But his codirector, who happens to be his wife, knows better. Carol Shields, 55, has become as preeminent as her former mentor while raising seven children with him.
"Jerry, without any guidance, broke into the field and made his way," she said. "He took advantage of those lucky breaks."
The couple offered a rare personal retrospective last week, prompted by his latest award, presented Monday in New York City. He was named a National Physician of the Year by Castle Connolly Medical Ltd., publisher of the "America's Top Doctors" book series. Honorees are chosen annually after nominations by peers.
He "is a pioneer," the firm said, "developing treatments that have saved the lives and eyesight of countless patients throughout the world."
He insists it was as much luck as pluck: "I didn't know anything about ophthalmology. I just wanted a medical specialty that didn't involve terrible hours. When I came to Wills as a resident, I had no interest in academic research or writing papers."
His scientific publications, including seminal textbooks, now number about 1,600 and counting.
Shields' mother left school after fourth grade. His parents never learned to drive. His siblings didn't finish high school.
Yet he went to Kentucky's Murray State University on a small football scholarship, worked his way through the University of Michigan Medical School, and trained in internal medicine in Denver.
It was not a coherent plan, he said. He majored in biology in college because of his childhood obsession with lepidoptera - butterflies. "I had no intention of going to medical school, but all the biology majors said they were 'premed,' so I did, too."
In 1965, his medical training was interrupted when he was drafted. He served as a Marine Corps combat surgeon in Vietnam.
But arriving at Wills in 1967 was a turning point; a series of mentors recognized his gifts.
Back then, the subspecialty of ocular oncology did not exist. Tumors of the eyelids, conjunctiva, retina, cornea, and orbit are individually rare, so even top ophthalmologists saw few cases. When they did, the treatment was drastic and unvarying - remove the diseased eye or eyes.
Shields hoped to kill the cancer while preserving the eye, ideally with some vision.
Luther Brady, a Hahnemann University Hospital radiation oncologist, was already a towering figure in his field when he began collaborating with Shields in the 1970s. Their innovations included "plaque radiotherapy," in which a thin piece of metal with radioactive seeds is sewn onto the outside wall of the eye to kill a tumor, and "Cyberknife" radiation surgery.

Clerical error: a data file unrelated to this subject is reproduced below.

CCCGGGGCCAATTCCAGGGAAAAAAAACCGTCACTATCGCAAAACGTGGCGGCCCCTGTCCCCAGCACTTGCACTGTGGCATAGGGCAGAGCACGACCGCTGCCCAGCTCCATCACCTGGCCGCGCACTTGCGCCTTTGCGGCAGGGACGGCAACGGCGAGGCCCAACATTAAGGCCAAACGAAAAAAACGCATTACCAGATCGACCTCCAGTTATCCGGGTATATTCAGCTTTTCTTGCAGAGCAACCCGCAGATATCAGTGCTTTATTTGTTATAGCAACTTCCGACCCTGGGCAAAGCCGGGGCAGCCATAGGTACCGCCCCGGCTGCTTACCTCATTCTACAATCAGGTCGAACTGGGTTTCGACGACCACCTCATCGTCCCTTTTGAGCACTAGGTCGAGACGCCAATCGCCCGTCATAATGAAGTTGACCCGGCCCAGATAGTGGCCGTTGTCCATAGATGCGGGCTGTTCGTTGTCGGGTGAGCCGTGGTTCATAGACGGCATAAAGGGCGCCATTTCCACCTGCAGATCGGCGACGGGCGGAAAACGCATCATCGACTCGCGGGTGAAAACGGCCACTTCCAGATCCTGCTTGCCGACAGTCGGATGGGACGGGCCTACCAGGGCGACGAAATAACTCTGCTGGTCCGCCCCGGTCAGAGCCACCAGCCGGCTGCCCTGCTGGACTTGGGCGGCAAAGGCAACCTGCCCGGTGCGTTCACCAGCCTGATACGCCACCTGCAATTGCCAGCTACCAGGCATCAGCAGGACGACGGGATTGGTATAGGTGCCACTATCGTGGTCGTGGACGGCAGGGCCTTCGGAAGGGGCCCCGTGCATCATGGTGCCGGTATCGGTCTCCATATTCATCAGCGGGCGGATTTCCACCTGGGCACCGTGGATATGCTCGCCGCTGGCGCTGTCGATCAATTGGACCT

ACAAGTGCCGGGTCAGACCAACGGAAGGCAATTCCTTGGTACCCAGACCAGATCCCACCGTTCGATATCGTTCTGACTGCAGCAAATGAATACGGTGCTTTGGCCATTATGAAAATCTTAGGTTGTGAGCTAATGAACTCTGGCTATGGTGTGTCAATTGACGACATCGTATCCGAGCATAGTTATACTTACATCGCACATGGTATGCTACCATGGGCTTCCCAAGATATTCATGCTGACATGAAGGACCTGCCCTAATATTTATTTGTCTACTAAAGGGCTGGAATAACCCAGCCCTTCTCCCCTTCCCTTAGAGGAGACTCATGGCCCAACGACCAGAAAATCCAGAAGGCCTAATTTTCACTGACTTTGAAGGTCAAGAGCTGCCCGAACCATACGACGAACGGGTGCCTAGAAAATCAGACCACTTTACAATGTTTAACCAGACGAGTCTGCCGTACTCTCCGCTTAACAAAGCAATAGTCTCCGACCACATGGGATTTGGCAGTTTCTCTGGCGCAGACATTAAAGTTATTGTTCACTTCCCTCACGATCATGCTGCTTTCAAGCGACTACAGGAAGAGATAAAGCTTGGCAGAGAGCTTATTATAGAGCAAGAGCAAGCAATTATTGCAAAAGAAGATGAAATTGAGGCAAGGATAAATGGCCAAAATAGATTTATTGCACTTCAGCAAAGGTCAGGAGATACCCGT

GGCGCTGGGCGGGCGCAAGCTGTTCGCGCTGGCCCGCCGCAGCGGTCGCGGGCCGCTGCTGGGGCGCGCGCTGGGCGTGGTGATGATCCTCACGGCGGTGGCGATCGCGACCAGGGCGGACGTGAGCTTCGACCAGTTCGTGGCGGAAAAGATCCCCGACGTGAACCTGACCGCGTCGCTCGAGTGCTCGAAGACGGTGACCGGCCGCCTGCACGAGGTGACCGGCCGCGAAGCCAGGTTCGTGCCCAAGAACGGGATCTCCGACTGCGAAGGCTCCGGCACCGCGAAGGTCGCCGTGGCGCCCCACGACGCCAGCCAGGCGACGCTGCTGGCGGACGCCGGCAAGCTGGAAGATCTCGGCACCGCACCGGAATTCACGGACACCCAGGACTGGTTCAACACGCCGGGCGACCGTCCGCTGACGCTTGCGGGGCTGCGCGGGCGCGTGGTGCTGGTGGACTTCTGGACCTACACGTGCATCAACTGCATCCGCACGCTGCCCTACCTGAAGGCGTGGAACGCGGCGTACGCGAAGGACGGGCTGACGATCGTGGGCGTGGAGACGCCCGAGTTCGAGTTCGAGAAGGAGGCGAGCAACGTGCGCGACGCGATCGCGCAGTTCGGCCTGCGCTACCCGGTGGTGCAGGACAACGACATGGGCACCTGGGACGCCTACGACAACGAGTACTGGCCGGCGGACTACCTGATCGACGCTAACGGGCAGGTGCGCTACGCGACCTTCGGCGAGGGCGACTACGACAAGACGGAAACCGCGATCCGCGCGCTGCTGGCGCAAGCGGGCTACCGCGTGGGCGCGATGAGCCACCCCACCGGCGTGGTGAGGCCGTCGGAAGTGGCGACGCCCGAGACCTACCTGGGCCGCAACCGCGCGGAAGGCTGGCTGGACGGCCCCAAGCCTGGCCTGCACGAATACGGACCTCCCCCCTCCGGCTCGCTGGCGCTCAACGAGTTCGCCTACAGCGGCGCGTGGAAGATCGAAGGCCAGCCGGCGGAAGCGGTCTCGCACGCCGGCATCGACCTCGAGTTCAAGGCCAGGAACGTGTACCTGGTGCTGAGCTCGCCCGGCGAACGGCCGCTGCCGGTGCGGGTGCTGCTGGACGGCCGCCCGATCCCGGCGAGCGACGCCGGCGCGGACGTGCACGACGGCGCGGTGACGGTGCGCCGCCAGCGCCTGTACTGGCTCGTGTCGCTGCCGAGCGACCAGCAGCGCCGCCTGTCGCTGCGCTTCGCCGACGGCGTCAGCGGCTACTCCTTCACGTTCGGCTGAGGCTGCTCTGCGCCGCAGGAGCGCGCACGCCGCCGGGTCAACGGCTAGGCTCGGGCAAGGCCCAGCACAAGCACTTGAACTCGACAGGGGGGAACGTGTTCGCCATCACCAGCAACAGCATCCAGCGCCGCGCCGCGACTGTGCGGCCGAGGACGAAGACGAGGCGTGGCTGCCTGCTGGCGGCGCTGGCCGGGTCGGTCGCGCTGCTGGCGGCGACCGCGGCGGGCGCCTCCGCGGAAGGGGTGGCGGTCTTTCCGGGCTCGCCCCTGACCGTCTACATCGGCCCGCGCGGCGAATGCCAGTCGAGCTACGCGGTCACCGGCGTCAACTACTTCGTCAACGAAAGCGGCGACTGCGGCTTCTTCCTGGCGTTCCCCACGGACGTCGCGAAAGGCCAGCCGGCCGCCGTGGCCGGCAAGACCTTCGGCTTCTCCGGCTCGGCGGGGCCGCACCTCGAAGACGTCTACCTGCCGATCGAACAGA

"The work Dr. Shields did changed the whole mind-set of the retinal community," said Brady, 88. "It galvanized the whole treatment program toward preservation of the eye."
In 1973, Shields' superiors asked him to stay and devote himself to oncology. "It built and built," he said. "Now, we see 40 new tumor patients every Monday" from all over the world.
In 1984, Carol Lally was one of the new crop of residents at Wills.
The native of Sharon, Pa., northwest of Pittsburgh, already had a long list of academic and athletic honors from Notre Dame, where she was a basketball star, and the University of Pittsburgh School of Medicine.
She did not know who Jerry Shields was when friends paired them on a tennis court.
But he knew about her.
"I thought maybe the way to her heart was through basketball," he said. "So I asked her to a Sixers game."
Within a year, they wed, defying his mother's admonition not to marry a Yankee or a Catholic. The groom was 48, the bride, 28.
"The age difference scared me a little," she said. "But I had been dating guys from Pittsburgh, like the lawyer who never had a hair out of place. Jerry was different. I felt completely comfortable. There was no pretense."
Quite the opposite.
"His hair was a mess," she said, laughing. "His pants were always above his ankles. I thought, 'This guy needs a lot of work!' "
As driven to improve patients' outcomes as her husband was, she focused on retinoblastoma, a childhood cancer that arises in the light-sensitive tissue at the back of the eye.
She helped pioneer a procedure in which chemotherapy is squirted directly into the eye through the tiny ophthalmic artery. It kills the tumor while reducing the side effects of bodywide chemo.
Wills now treats about 150 U.S. children with retinoblastoma a year - half of all new cases - and many from overseas.
As the duo walked through Wills' waiting room last week, it became clear why they still eagerly start work each day at 6:15 a.m. A melanoma patient, in for a checkup, stopped them.
"I can never repay you," said Jill Pelletier of Ghent, N.Y. "Seven years ago, I was given seven days to live. You saved my eye, and I have such good peripheral vision, I still ride my motorcycle."
The Shields family homestead in Bryn Mawr seems straight out of an Andrew Wyeth painting, complete with a 300-year-old farmhouse, a springhouse, and the rolling hills of the adjacent nature preserve.
At Idlewild Farm, the couple's other great collaboration is obvious. Photos and artwork abound of Jerry, 24; Patrick, 23; Bill, 22; Maggie Mae, 21; John, 20; Nellie, 17; and Mary Rose, 13.
Their mother stresses that live-in caretakers have been a crucial blessing over the years. But this is no Nanny Diaries household. The kids are all athletic and the five oldest - no longer at home - are in or aiming for medical school.
"I think they saw how happy we were with our profession and our lifestyle," Carol Shields said.
For his part, Jerry has no plans to retire. His schedule is packed with lectures, research, patients. "I am fortunate," he said, "to see many of the more challenging cases from around the world."
Contact Marie McCullough
at 215-854-2720 or firstname.lastname@example.org.